Kim Ladd/Lifescapes Photography
OUR FUTURE'S SO BRIGHT... Basking in the spotlight due to their achievements, Warrensburg High School’s soon-to-be-graduates don shades to reduce the glare shortly before receiving their diplomas.
Standing at a lectern during graduation ceremonies Friday June 22, Warrensburg High School Principal Doug Duell paused and surveyed the Class of 2012 onstage — perhaps his last look at the 66 class members at once.
“This class is one of the highest academic-achieving classes to ever leave this building,” he said, noting that 30 of the students were graduating with an 85 percentile ranking or higher, and 22 were National Honor Society members. Duell added that many of them were also accomplished actors, musicians, athletes and ballet dancers.
Superintendent of Schools Tim Lawson noted that a large number in the Class of 2012 were headed to well-respected colleges, led by Valedictorian Maggie Danna to Middlebury College and Salutatorian John "Jack" Eaton to Rensselaer Polytechnic Institute. Many others, he said, were off to study pharmacology, medicine, engineering, mathematics, accounting, and media arts.
Recognizing their achievements, Duell offered advice to the students, poised to move forward in life. He noted that accepting and practicing responsibility was key to mental health, success and happiness.
Responsibility, he said, is reflected in practicing self-discipline, expressing gratitude, pursuing service to others, and staying connected to one’s roots.
Self-discipline means controlling desires, actions, and attitudes, he said, to avoid being self-centered and shallow.
“Self-discipline involves acting according to what you think instead of how you feel in the moment — Often it means sacrificing the pleasure and thrill of the moment for what matters most in life.”
Lawson also referred to responsibility.
“We in the public schools have done our job only if our students become fully responsible for their own continued intellectual, professional and civic growth,” he said.
High Honors student Autumn Smith talked about how the many accomplished students in her class had already applied responsibility to get where they are today.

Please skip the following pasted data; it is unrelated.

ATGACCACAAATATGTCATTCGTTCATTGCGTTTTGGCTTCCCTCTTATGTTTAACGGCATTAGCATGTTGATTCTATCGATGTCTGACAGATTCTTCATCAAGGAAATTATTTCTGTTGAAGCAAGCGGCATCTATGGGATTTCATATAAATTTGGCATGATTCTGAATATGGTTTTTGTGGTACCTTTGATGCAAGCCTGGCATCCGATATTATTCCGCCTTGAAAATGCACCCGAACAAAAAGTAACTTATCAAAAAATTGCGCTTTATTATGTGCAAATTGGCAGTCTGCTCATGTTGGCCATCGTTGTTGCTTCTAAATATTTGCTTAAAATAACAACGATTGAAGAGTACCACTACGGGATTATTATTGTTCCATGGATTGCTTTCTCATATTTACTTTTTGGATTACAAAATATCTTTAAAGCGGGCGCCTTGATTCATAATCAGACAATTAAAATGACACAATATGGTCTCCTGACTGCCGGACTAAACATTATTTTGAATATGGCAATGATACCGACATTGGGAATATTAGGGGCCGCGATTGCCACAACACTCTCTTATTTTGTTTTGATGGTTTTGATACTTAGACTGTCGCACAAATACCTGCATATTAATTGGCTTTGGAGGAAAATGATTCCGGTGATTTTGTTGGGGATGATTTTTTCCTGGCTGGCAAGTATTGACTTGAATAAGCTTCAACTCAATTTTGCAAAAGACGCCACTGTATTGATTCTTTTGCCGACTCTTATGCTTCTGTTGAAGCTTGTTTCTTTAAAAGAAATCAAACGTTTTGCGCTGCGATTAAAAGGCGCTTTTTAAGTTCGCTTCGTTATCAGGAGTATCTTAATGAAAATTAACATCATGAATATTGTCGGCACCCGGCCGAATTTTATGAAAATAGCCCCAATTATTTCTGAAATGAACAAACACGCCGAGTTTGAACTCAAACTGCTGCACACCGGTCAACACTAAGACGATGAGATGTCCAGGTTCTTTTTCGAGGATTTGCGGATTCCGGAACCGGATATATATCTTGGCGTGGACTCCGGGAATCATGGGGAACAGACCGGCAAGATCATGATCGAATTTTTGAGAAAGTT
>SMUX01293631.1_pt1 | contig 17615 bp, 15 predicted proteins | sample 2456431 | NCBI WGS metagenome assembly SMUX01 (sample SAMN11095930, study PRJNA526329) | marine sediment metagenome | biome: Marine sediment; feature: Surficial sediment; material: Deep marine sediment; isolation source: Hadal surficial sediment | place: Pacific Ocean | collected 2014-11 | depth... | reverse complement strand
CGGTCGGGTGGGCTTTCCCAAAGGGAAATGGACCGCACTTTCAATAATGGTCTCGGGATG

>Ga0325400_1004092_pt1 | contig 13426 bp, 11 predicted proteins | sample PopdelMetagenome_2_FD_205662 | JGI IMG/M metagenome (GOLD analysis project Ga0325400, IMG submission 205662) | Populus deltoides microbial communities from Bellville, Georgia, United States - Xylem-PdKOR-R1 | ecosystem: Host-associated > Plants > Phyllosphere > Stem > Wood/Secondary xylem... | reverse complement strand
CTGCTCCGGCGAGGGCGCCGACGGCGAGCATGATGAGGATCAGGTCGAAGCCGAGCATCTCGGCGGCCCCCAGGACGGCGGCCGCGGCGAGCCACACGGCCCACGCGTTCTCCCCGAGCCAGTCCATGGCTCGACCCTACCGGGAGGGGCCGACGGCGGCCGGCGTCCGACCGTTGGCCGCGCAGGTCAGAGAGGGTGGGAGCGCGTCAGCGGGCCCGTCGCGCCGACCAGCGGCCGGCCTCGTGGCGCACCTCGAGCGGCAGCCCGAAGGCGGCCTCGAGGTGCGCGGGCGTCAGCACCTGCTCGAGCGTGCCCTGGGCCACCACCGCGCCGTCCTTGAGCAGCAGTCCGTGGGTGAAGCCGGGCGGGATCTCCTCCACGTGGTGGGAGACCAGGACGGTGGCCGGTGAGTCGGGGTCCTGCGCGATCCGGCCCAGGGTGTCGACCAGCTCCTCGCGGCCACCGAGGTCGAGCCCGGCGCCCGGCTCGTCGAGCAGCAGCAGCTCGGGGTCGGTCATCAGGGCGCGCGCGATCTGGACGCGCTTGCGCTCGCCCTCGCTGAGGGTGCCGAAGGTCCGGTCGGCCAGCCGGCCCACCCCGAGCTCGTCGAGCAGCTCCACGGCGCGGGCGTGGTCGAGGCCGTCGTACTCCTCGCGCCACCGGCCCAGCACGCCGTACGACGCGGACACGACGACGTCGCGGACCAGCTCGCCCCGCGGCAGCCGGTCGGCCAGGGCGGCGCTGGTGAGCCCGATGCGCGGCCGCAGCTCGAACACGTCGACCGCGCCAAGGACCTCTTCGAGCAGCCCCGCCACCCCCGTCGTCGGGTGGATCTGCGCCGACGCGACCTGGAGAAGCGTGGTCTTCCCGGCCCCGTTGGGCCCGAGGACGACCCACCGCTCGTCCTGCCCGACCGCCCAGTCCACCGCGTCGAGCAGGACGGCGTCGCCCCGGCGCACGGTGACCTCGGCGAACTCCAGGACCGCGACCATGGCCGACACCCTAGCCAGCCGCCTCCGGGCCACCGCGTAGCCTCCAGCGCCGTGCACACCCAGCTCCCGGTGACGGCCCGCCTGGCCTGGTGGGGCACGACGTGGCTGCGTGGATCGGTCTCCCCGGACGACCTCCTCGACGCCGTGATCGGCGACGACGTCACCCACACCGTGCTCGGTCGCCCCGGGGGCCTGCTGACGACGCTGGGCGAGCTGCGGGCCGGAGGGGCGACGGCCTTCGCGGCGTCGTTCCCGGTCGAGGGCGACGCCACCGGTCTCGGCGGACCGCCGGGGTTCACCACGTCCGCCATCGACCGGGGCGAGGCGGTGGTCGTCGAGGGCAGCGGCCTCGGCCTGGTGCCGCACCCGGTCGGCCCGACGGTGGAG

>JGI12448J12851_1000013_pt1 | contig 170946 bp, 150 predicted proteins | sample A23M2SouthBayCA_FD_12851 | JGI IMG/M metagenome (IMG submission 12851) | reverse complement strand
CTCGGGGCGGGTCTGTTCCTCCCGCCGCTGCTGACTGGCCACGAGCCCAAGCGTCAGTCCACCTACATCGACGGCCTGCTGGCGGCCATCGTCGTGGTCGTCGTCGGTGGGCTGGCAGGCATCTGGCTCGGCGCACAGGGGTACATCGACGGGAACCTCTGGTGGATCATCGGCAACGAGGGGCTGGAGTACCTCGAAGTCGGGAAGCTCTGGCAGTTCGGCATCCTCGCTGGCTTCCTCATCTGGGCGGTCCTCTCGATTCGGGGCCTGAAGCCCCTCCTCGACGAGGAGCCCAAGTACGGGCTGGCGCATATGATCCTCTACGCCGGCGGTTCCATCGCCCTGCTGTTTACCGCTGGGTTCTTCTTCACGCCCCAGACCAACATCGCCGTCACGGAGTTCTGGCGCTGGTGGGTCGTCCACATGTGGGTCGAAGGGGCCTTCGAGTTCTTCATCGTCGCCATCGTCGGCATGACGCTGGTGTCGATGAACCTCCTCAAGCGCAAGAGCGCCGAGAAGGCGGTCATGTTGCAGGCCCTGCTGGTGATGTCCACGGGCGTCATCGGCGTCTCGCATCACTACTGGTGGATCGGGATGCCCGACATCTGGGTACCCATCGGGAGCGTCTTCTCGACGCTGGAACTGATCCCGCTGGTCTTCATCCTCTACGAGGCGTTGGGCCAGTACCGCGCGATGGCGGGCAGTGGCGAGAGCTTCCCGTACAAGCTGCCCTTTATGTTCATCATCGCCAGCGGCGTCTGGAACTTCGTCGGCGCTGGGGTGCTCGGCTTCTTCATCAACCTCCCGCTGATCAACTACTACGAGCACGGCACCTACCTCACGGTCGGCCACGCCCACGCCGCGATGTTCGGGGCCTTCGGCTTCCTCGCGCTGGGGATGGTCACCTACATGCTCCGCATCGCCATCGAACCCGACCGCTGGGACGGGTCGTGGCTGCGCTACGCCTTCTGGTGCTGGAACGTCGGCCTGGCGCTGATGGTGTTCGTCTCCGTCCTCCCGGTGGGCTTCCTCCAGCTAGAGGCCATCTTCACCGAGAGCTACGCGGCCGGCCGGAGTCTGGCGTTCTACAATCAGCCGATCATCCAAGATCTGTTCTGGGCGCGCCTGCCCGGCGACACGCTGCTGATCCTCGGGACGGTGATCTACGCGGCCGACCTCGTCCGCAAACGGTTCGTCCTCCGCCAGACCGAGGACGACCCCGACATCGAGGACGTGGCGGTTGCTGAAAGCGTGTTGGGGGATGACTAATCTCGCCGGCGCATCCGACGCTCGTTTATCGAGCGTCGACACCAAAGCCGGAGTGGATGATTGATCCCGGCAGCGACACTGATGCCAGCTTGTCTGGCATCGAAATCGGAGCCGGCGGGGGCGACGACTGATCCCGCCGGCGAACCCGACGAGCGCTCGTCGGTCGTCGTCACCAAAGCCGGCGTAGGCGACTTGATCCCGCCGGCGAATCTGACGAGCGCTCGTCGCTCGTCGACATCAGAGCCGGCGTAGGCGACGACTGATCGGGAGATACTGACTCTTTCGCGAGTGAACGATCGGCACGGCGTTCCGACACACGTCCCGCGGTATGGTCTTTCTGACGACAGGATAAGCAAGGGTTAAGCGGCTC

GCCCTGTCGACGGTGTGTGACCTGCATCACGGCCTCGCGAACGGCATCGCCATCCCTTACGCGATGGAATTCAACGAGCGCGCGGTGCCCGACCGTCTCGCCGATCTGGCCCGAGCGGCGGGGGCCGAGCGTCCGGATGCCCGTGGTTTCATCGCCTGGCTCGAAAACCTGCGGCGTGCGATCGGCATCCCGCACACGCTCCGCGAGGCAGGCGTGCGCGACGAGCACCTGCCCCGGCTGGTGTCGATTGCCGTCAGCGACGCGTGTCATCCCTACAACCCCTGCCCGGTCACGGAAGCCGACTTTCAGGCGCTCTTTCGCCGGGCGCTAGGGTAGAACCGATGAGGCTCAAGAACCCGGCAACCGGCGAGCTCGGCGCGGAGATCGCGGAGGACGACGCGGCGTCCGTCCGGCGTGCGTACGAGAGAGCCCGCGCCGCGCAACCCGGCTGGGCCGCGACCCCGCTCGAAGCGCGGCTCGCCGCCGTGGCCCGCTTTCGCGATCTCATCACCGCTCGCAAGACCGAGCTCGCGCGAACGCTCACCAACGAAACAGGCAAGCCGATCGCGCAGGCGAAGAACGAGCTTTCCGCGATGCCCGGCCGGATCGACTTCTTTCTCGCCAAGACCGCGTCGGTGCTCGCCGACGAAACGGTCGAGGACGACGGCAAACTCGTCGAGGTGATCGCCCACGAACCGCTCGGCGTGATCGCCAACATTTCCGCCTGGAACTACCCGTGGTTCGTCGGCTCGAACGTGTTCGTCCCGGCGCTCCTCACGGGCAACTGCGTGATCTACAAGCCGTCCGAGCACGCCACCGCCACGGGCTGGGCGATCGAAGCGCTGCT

“It’s taken many hours of studying, late nights finishing projects, and juggling difficult course loads, along with various extracurricular activities,” she said.
“Every one of us has the qualities needed for success in their chosen path,” she continued, noting that courage and perseverance were vital in pursuing one’s dreams.
WCS graduate Doug Kenyon, former Athletic Director at Glens Falls High and long-time Section II executive director, also urged the students to pursue their goals with fortitude.
“You must have courage to follow your dreams and stand up for what is right,” he said. “It takes courage to live a life of integrity and the courage not to be afraid to fail — your greatest growth will come as a result of the times you struggled.”
Kenyon also detailed the extensive community activities of the 2012 graduates.
Duell urged the students to be true to their roots.
“Stay connected to your family, your friends and your community — this connectedness is important and will give you a lifetime of happiness,” he said. “Greet people with a warm smile, look people in the eye, gave a firm handshake, praise someone when they deserve it and remember the lessons learned at home, in school and on the athletic field — These will carry you forward to a meaningful and responsible life.”
Salutatorian Jack Eaton also talked of maintaining family bonds.
“Very few people will ever help you, care for you and love you like your family will,” he said. Eaton extended the concept to one’s friendships.
“Our friends help us get up when we’re down, push us forward when we think there’s nowhere to go but backwards; they laugh with us, they cry with us, they’re always there for us,” he continued.
The WCS Mastersingers and the high school chorus, directed by school choral director James Corriveau, sang several selections including “I Won’t Give Up” and “What Makes You Beautiful.”
The Class of 2012’s kindergarten teachers Roz Johnson, Diana Pataki, Glenda Howland and Christine Sullivan witnessed their “Millennium Students” graduate. The grads had been presented with the time capsules they created as kindergartners in year 2000. Hanging on the wall was a quilt created from portraits of each of the Millennium Students as youngsters.
Valedictorian Maggie Danna bridged the gap between those early years and the present — by quoting Albus Dumbledore, a headmaster in the Harry Potter books.
“It is our choices, that show what we truly are, far more than our abilities,” she said. Both she and Eaton praised the school for preparing them well in facing choices in life, as well as nurturing a strong bond with the community.
In that vein, Danna advised her fellow graduates to keep in mind the impact their lives would have on others.
“By choosing careers and volunteering opportunities we are passionate about and that give back to our communities, we can make a difference,” she said.